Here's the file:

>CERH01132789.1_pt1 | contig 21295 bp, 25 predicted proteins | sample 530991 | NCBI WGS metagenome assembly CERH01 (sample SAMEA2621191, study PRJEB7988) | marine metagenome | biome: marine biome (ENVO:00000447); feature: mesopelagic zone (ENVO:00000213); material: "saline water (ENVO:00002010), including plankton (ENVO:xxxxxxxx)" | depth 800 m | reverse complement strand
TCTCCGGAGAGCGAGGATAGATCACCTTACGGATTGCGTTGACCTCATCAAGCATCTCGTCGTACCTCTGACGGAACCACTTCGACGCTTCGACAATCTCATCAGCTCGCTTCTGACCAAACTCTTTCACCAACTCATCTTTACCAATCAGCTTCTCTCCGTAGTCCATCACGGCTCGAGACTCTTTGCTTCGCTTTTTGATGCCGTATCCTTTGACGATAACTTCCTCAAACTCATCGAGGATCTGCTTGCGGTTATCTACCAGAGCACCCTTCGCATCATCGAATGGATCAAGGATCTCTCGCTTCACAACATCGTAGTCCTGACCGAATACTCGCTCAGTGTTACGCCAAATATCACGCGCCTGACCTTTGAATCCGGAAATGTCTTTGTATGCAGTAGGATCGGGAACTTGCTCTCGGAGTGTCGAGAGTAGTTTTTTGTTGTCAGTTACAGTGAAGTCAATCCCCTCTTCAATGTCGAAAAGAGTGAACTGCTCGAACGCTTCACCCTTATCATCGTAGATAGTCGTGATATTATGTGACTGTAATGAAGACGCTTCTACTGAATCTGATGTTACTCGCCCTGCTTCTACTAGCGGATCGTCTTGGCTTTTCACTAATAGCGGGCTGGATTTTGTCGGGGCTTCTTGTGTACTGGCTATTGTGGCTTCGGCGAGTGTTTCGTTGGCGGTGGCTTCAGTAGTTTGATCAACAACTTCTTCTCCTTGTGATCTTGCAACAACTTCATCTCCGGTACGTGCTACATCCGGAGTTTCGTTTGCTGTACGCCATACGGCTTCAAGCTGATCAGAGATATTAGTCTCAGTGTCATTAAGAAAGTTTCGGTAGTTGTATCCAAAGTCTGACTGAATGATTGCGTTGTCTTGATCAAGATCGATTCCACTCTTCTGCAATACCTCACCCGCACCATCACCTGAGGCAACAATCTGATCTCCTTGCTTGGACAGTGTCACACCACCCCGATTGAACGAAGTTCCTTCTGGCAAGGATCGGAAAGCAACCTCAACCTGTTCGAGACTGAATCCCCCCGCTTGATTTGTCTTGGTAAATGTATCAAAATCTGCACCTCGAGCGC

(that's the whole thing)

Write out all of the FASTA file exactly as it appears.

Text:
>CERH01132789.1_pt1 | contig 21295 bp, 25 predicted proteins | sample 530991 | NCBI WGS metagenome assembly CERH01 (sample SAMEA2621191, study PRJEB7988) | marine metagenome | biome: marine biome (ENVO:00000447); feature: mesopelagic zone (ENVO:00000213); material: "saline water (ENVO:00002010), including plankton (ENVO:xxxxxxxx)" | depth 800 m | reverse complement strand
TCTCCGGAGAGCGAGGATAGATCACCTTACGGATTGCGTTGACCTCATCAAGCATCTCGTCGTACCTCTGACGGAACCACTTCGACGCTTCGACAATCTCATCAGCTCGCTTCTGACCAAACTCTTTCACCAACTCATCTTTACCAATCAGCTTCTCTCCGTAGTCCATCACGGCTCGAGACTCTTTGCTTCGCTTTTTGATGCCGTATCCTTTGACGATAACTTCCTCAAACTCATCGAGGATCTGCTTGCGGTTATCTACCAGAGCACCCTTCGCATCATCGAATGGATCAAGGATCTCTCGCTTCACAACATCGTAGTCCTGACCGAATACTCGCTCAGTGTTACGCCAAATATCACGCGCCTGACCTTTGAATCCGGAAATGTCTTTGTATGCAGTAGGATCGGGAACTTGCTCTCGGAGTGTCGAGAGTAGTTTTTTGTTGTCAGTTACAGTGAAGTCAATCCCCTCTTCAATGTCGAAAAGAGTGAACTGCTCGAACGCTTCACCCTTATCATCGTAGATAGTCGTGATATTATGTGACTGTAATGAAGACGCTTCTACTGAATCTGATGTTACTCGCCCTGCTTCTACTAGCGGATCGTCTTGGCTTTTCACTAATAGCGGGCTGGATTTTGTCGGGGCTTCTTGTGTACTGGCTATTGTGGCTTCGGCGAGTGTTTCGTTGGCGGTGGCTTCAGTAGTTTGATCAACAACTTCTTCTCCTTGTGATCTTGCAACAACTTCATCTCCGGTACGTGCTACATCCGGAGTTTCGTTTGCTGTACGCCATACGGCTTCAAGCTGATCAGAGATATTAGTCTCAGTGTCATTAAGAAAGTTTCGGTAGTTGTATCCAAAGTCTGACTGAATGATTGCGTTGTCTTGATCAAGATCGATTCCACTCTTCTGCAATACCTCACCCGCACCATCACCTGAGGCAACAATCTGATCTCCTTGCTTGGACAGTGTCACACCACCCCGATTGAACGAAGTTCCTTCTGGCAAGGATCGGAAAGCAACCTCAACCTGTTCGAGACTGAATCCCCCCGCTTGATTTGTCTTGGTAAATGTATCAAAATCTGCACCTCGAGCGC